Oklahoma Attorney General Gentner Drummond said in a letter to the governor that state law doesn't allow elected officials to be ousted "merely for saying something offensive."
CNN  — 

An Oklahoma sheriff who allegedly participated in a secretly recorded conversation that included racist remarks about lynching Black people and comments about killing journalists will not face criminal charges and cannot be removed from office, the state’s attorney general announced Friday.

In a letter to Oklahoma Gov. Kevin Stitt on Friday, the state’s Attorney General Gentner Drummond said his office completed an investigation and found “no evidence” that McCurtain County Sheriff Kevin Clardy committed any criminal act in the audio, which caused nationwide outrage. Drummond, a Republican, said state law doesn’t allow elected officials to be ousted “merely for saying something offensive.”

McCurtain County is in southeastern Oklahoma, about 200 miles from Oklahoma City.

In April, Stitt, who is also Republican, asked Gentner to conduct an investigation after the McCurtain Gazette-News newspaper published audio it said was recorded following a Board of Commissioners meeting on March 6.

The paper said the audio of the meeting was legally obtained, but the McCurtain County Sheriff’s Office said in a statement that it was illegally recorded and was investigating. The sheriff’s office also said it believed the recording had been altered.

“I am both appalled and disheartened to hear of the horrid comments made by officials in McCurtain County,” Stitt said in a statement in April. “There is simply no place for such hateful rhetoric in the state of Oklahoma, especially by those that serve to represent the community through their respective office. I will not stand idly by while this takes place,” the statement said.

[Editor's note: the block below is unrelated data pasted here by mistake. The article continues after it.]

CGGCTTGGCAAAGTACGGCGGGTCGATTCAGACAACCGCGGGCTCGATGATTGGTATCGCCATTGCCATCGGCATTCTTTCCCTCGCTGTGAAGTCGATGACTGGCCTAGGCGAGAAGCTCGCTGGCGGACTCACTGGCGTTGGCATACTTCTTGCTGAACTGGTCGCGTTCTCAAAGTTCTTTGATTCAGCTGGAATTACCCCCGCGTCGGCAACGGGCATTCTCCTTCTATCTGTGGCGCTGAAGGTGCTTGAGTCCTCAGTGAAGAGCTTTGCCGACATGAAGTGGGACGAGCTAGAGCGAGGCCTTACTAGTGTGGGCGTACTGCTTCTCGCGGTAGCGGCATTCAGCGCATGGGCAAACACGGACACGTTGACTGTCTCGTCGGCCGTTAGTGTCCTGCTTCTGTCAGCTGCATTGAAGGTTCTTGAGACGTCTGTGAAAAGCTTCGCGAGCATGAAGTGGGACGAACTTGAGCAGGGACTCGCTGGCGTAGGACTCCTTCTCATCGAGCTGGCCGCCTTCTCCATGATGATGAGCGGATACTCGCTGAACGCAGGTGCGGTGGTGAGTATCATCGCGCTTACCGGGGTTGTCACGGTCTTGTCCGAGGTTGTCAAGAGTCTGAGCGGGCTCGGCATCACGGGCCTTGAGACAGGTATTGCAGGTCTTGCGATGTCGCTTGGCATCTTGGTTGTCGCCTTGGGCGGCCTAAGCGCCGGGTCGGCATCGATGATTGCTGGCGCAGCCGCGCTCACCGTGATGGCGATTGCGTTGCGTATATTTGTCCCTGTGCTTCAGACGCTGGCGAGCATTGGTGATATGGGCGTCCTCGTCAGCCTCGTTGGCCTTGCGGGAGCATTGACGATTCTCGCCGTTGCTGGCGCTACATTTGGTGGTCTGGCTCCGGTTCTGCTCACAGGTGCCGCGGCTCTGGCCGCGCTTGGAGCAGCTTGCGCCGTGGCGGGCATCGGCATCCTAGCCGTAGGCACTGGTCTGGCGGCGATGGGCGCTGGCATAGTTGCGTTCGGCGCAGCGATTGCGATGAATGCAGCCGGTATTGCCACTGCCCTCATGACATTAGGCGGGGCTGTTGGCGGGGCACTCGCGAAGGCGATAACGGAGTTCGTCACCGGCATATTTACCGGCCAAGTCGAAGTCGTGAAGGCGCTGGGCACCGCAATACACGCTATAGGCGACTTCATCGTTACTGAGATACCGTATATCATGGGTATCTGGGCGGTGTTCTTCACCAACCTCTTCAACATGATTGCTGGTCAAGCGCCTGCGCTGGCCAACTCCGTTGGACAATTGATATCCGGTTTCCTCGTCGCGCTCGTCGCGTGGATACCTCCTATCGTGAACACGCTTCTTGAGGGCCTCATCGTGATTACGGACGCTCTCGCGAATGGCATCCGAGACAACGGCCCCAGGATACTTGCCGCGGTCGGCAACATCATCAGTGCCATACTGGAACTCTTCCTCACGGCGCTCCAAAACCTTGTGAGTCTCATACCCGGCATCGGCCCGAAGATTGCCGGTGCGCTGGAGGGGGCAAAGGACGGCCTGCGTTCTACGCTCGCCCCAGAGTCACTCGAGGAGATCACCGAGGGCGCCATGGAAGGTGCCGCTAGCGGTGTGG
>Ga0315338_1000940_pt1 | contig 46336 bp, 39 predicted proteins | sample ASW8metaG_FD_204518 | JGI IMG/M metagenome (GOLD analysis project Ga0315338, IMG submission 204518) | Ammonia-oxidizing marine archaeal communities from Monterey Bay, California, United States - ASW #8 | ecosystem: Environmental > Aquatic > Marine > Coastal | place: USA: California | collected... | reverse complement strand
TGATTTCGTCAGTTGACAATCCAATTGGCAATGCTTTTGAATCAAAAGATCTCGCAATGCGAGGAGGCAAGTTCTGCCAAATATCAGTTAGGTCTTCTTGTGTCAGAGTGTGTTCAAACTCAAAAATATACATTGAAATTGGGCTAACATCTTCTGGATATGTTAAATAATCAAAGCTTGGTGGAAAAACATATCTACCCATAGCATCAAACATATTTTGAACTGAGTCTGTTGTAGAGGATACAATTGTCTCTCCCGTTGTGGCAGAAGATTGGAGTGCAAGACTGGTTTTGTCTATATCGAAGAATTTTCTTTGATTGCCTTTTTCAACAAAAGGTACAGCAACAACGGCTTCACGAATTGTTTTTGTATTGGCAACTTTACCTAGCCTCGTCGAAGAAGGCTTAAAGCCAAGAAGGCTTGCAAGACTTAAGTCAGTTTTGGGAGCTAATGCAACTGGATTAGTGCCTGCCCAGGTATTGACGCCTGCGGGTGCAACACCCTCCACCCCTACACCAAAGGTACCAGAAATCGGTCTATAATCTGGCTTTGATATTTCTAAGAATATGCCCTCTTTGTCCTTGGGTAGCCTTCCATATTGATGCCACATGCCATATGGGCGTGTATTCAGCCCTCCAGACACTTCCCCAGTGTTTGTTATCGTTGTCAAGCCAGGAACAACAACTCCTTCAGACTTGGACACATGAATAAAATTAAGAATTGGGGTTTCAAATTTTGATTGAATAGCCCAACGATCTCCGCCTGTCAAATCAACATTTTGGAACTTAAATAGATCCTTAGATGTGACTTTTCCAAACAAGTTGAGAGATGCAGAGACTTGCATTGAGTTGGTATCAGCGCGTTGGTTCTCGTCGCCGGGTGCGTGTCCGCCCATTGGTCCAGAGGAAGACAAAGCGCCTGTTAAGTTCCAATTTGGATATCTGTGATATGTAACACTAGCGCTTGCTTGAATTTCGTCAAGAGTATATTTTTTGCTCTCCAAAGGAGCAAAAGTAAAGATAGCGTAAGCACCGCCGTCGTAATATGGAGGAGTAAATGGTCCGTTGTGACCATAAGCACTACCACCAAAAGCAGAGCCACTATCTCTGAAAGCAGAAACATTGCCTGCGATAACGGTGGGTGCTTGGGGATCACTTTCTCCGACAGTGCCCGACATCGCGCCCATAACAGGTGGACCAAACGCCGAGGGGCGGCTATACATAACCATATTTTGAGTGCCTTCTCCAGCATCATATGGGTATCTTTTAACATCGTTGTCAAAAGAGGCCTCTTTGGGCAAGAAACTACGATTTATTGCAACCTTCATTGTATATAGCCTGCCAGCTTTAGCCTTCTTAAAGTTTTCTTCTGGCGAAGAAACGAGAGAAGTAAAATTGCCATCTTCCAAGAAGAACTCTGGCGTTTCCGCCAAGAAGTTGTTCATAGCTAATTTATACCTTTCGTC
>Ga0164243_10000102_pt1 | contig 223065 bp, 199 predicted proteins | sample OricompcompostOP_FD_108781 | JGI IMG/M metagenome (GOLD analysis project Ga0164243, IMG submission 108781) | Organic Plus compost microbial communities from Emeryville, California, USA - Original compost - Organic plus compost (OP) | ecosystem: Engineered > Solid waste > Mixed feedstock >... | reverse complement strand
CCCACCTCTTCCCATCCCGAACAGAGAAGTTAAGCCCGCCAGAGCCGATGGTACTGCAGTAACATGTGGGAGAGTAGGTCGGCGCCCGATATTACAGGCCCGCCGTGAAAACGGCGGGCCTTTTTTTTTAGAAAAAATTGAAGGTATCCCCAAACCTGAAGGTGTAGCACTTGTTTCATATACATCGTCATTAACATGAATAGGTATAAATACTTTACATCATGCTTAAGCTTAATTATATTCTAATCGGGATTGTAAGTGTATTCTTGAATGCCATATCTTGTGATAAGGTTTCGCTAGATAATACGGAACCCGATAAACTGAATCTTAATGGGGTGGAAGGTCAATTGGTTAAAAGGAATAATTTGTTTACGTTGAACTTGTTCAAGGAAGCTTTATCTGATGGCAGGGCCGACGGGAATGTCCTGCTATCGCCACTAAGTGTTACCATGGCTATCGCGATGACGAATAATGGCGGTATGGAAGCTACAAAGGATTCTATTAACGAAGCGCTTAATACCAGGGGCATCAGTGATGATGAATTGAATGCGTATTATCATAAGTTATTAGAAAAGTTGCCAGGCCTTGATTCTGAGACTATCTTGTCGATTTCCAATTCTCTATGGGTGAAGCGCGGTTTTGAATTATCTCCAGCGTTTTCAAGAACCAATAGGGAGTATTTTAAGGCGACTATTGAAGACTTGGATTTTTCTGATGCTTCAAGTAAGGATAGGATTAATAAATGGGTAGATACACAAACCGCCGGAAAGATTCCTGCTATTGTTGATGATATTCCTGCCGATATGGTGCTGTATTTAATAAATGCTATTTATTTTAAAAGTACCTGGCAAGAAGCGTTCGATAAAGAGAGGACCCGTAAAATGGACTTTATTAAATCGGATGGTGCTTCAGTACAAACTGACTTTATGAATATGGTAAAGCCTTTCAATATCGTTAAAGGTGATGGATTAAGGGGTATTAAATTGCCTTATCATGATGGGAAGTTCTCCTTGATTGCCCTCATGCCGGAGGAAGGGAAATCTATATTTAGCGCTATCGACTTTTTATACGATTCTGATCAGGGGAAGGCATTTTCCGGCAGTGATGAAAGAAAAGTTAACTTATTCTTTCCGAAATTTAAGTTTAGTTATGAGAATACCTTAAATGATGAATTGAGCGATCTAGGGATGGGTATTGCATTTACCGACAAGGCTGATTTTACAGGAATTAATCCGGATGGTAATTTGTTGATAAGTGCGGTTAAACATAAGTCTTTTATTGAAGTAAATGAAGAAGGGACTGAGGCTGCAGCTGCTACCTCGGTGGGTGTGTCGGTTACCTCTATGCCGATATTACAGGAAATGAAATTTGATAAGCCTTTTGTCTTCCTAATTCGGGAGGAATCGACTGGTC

Stitt swiftly called on the four county officials allegedly heard speaking in the audio recording to resign, including Clardy, District 2 Commissioner Mark Jennings, sheriff’s investigator Alicia Manning and jail administrator Larry Hendrix.

Jennings announced in a handwritten letter in April that he was resigning “effective immediately” after the recording was published, CNN previously reported.

Audio came after local journalist filed lawsuit

The recording was made hours after Gazette-News reporter Chris Willingham filed a lawsuit against the sheriff’s office, Manning and the Board of County Commissioners, alleging they had defamed him and violated his civil rights, the newspaper reported.

According to a report by The Oklahoman on the audio, Jennings said, “Oh, you’re talking about you can’t control yourself?” and Manning replied: “Yeah, I ain’t worried about what he’s gonna do to me. I’m worried about what I might do to him. My papaw would have whipped his a**, would have wiped him and used him for toilet paper … if my daddy hadn’t been run over by a vehicle, he would have been down there.”

Jennings replied that his father was once upset by something the newspaper published and “started to go down there and just kill him,” according to the Gazette-News.

“I know where two big, deep holes are here if you ever need them,” Jennings allegedly said, according to a federal lawsuit filed by the reporter. Clardy allegedly responded by saying he had the equipment.

“I’ve got an excavator,” Clardy is accused of saying during the discussion. “Well, these are already pre-dug,” Jennings allegedly said.

In his response to the civil lawsuit, Clardy denied that he encouraged or tolerated retaliation against Willingham for his newspaper stories.

In other parts of the recording, officials expressed disappointment that Black people could no longer be lynched, according to The Oklahoman report.

CNN has not been able to verify the authenticity of the recording or confirm who said what.

In his letter to the governor – who unsuccessfully asked Clardy to resign voluntarily – Drummond wrote, “To the extent you remain committed to seeing Sheriff Clardy removed from office, I suggest you appeal to the men and women responsible for electing him.”

CNN has contacted Clardy’s attorney, Howard Morrow, for comment on the attorney general’s letter.

The Oklahoma Sheriffs’ Association voted in April to suspend the membership of Clardy, Manning and Hendrix after the recording was released, the group’s executive director told CNN.

CNN’s Tina Burnside, Raja Razek and Rosa Flores contributed to this report.